Very little pleases me more than to engage one of my children in an artistic process. From the time my babies are born, we are enjoying art together. It all starts with music — singing and rhythm. We sing, and dance, and play piano with babies on our lap. Little artistic neural pathways start developing in their brains.
As soon as a little one can hold a crayon or stick his fist in fingerprint, he can start becoming aware of self-expression through the visual arts. As soon as play dough can be held and not eaten – sculpture can be explored. And of course, as soon as you can read a child a book while they focus on the pictures art books can be explored.
This week, my younger children have found a new passion — drawing in sketch books. They have been watching the oldest (who is fifteen) draw in her sketchbook since the beginning of this school year, share her art with Daddy, learn new techniques. And they’ve been getting excited! So when my twelve-year-old asked for his own drawing pencils and sketchbook this week and all the littles chimed in with “me too!” it was time for a trip to the local arts and crafts store.
I was relieved to find the sketchbooks on sale for 50% off! I was able to buy nice sketchbooks for each child for approximately $5 each. I did not expect for this new passion to become so all-encompassing! From the time they get up until bed time, they are thinking about things they can draw, places to hang their artwork, and ways to improve. Today they found the lightbox again. What an uproar of excitement as they each took turns tracing the outlines of various items and then embellishing each.
1. The most important thing you can do for your child in the development of artistic skill is provide him with the supplies and the freedom to make a mess.
I have many friends who just can’t tolerate the mess created by artistic development. If it’s music, they can’t stand the noise. If it’s play dough, they can’t stand the crumbs, if it’s sketching they can’t stand the loose papers and pencils everywhere. My friends, true art is rarely a neat and clean process. And art does some pretty amazing things for young brains! It’s kinda important that you don’t use your own OCD tendencies to outlaw artistic creativity in your home.
Can I just admit right now that I’ve been doing that for the last few days? The only child in my home who is not currently enthralled with sketching has been begging me to get out the paints. Honestly, the thought of four children painting makes me cringe most days. The fact is that we do paint at least quarterly because I value that experience for my kids. And usually, once I drag the paints out and get over my initial cringing — I enjoy myself. But I’m not encouraging her passion right now, and a passionate interest in any learning activity can be an amazing motivator for your child. Tomorrow, we get out the paints. Even though Grandma is coming the next day :).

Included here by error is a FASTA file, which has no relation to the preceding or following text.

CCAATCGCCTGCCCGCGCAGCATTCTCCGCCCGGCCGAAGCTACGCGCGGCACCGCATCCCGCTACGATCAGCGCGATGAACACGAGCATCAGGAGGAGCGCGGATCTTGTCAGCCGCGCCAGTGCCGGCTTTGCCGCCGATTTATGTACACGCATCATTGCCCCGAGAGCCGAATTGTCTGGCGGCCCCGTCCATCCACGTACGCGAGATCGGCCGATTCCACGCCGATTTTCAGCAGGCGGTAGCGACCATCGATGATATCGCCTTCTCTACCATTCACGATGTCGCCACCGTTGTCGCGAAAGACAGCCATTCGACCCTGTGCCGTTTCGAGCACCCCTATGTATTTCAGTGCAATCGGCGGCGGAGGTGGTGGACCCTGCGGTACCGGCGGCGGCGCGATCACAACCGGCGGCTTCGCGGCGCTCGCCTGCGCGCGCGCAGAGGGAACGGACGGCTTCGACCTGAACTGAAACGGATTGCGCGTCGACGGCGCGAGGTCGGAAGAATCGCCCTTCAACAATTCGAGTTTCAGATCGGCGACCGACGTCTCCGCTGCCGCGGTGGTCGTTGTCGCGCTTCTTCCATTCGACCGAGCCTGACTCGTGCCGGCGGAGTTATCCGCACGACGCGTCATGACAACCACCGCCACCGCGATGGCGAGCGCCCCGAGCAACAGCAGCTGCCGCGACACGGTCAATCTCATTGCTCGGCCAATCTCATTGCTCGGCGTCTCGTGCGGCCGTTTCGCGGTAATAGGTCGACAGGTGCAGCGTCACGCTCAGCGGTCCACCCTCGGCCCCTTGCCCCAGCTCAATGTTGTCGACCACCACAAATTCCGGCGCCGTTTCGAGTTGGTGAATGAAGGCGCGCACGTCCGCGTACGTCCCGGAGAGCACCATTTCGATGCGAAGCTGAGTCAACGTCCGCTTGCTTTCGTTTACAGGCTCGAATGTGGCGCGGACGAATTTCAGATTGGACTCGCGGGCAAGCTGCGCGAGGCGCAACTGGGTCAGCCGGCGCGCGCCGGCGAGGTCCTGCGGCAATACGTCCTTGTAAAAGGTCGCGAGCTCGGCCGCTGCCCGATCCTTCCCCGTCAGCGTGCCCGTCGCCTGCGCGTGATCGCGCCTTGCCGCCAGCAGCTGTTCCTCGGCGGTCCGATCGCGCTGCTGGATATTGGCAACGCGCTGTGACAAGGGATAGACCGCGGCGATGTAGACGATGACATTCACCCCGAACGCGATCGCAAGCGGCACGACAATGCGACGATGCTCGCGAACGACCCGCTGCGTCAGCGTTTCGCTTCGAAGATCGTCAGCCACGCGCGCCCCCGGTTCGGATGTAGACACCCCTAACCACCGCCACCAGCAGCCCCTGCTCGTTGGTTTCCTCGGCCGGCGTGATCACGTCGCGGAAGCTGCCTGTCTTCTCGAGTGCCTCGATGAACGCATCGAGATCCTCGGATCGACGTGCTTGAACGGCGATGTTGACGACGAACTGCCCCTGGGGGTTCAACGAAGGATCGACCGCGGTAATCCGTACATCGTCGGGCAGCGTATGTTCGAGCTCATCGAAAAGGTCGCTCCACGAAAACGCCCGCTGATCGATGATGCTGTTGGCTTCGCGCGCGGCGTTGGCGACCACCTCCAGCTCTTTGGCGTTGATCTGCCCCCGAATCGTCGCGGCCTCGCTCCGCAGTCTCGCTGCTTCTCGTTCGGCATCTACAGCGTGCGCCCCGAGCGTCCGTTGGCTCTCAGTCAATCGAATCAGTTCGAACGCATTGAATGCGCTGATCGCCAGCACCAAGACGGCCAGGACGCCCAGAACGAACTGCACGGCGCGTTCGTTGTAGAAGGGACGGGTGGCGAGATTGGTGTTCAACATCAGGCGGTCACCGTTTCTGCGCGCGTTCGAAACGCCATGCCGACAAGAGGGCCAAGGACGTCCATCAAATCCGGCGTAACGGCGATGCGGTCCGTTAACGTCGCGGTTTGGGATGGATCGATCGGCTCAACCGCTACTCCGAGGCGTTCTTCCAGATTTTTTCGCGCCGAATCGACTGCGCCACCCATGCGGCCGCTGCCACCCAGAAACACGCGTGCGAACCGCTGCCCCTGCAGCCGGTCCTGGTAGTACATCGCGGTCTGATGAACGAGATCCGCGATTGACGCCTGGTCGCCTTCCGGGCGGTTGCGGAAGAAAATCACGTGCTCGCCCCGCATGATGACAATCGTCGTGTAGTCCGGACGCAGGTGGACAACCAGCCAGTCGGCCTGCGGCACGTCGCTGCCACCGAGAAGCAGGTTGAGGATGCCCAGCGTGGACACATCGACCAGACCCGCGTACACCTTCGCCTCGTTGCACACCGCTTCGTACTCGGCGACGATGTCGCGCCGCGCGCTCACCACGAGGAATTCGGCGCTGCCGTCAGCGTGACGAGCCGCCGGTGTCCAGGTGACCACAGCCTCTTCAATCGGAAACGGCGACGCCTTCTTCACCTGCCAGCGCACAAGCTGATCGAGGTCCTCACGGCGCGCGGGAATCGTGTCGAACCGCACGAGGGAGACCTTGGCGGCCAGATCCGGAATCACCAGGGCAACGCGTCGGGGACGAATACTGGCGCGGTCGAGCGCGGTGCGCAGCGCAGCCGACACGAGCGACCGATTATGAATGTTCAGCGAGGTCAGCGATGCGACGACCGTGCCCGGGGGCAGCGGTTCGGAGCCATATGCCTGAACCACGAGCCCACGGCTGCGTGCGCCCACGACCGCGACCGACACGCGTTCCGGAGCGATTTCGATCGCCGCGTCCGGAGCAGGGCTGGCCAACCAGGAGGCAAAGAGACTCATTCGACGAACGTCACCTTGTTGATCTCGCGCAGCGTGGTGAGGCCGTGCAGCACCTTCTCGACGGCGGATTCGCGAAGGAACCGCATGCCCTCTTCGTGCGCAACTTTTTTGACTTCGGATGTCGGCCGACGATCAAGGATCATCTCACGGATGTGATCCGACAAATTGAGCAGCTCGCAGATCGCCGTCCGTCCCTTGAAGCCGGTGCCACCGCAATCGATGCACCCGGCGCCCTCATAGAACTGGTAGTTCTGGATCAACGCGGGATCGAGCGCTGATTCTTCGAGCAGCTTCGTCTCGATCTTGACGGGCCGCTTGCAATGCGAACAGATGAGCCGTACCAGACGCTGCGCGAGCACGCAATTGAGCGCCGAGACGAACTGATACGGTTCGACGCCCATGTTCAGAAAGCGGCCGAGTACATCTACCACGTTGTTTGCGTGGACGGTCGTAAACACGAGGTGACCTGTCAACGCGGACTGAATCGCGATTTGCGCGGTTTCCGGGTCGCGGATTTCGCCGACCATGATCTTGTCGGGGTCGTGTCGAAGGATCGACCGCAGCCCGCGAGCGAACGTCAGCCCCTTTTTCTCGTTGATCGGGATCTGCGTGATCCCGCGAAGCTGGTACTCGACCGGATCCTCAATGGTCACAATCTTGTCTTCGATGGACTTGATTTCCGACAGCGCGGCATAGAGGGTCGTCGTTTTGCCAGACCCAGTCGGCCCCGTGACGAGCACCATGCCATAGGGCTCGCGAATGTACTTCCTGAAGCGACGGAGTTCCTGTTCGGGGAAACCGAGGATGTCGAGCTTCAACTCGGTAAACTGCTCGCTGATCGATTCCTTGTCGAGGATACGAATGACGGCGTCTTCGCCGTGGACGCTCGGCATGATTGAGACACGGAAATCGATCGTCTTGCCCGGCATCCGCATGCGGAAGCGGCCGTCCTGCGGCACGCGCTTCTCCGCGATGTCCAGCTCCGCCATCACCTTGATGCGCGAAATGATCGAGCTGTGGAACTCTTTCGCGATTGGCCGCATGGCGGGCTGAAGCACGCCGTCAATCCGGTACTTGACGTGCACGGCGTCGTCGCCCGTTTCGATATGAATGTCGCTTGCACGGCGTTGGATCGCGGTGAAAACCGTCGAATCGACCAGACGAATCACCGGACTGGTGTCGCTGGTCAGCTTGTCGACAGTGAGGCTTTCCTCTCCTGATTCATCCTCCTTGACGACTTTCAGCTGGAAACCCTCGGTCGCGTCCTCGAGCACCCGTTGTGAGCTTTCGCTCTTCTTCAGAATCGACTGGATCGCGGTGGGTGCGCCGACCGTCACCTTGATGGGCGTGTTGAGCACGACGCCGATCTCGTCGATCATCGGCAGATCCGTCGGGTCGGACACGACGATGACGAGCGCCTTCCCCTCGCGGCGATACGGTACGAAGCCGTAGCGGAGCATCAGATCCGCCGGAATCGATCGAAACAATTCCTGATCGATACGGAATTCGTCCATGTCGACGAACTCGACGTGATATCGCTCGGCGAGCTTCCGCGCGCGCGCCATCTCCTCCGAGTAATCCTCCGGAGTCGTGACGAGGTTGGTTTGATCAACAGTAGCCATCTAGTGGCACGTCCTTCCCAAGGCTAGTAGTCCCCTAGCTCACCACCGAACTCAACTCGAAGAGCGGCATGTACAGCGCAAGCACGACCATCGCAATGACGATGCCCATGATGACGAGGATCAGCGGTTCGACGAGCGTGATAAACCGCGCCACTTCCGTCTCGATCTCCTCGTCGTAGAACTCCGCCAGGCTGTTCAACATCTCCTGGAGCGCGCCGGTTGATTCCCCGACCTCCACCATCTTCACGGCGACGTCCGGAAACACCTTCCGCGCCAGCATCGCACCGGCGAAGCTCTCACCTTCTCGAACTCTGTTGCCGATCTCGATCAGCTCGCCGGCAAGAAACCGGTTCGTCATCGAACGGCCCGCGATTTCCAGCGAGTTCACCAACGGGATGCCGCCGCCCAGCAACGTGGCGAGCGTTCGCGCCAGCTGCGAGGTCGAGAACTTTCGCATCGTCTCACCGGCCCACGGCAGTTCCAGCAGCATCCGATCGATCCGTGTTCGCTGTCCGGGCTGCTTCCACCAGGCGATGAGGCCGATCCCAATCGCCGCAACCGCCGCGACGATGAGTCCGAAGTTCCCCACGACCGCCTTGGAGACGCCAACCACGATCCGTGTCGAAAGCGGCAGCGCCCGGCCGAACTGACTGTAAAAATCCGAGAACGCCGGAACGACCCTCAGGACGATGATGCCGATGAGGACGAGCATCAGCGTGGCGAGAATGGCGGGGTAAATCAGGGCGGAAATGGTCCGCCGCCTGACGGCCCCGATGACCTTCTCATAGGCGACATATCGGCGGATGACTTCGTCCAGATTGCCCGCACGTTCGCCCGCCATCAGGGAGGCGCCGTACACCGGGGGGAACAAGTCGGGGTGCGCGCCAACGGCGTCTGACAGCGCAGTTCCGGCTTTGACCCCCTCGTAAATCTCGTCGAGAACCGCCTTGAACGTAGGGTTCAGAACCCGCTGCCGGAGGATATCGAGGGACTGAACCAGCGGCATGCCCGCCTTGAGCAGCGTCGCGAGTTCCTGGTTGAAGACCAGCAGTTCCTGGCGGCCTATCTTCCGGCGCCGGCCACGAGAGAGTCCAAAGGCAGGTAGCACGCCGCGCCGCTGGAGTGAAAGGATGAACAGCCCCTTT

Besides access to tools and the freedom to make a mess, a few other things can help foster your child’s love of art (or redirect their passion into a fabulous learning opportunity.)
2. Look at books and read books about art together.
3. Listen to a wide variety of music. And by wide variety, I do not mean your favorite radio station 24/7. You can find a huge variety of free classical music, christian music, and popular music from the 21st century in various forms online and listen together.
4. Find an art museum with driving distance and make sure you go early enough to participate in the free classes they often offer. We went to the Getty Museum recently and I was amazed at how much my children enjoyed our visit.
5. Introduce art through videos — you can find high quality videos about ballet, vocal concerts, dance, and visual arts at your local library in the children’s section.
6. Attend concerts live. Nothing inspires a child more than a live performance. Often, you can find free concerts in your local park from Spring to Fall, get educational discount tickets for events in the nearest big city, or find free concerts by non-profit groups at Christmas time or late spring.
7. Take a class together. Libraries and homeschool coops often have art classes you can participate in. My children and I have been enjoying an art class with our local homeschool group. Our class is taught by a talented and sweet volunteer teacher from the local art community.
8. Make sure your children see you enjoying art. Dance together, sing together, play the piano, draw with them, color with them — whatever it is — you enjoy art too.
9. Display your child’s artwork prominently. Be proud of what they draw, paint, sculpt, sing, dance, or play! Make sure your husband sees each new project. Send pictures to grandparents or have your child share her art with Grandma on Skype. Invite the neighbors to their concerts. Praise creativity, design, and technique.
God made us in His image. One of the attributes of God is Creator. Using our talents to create beautiful art honors God. While we cannot be the Creator, we can be mini-creators and creating works of art to honor Him is a form of worship. Children should be encouraged in the development of artistic skills with the tools and the freedom they need to excel.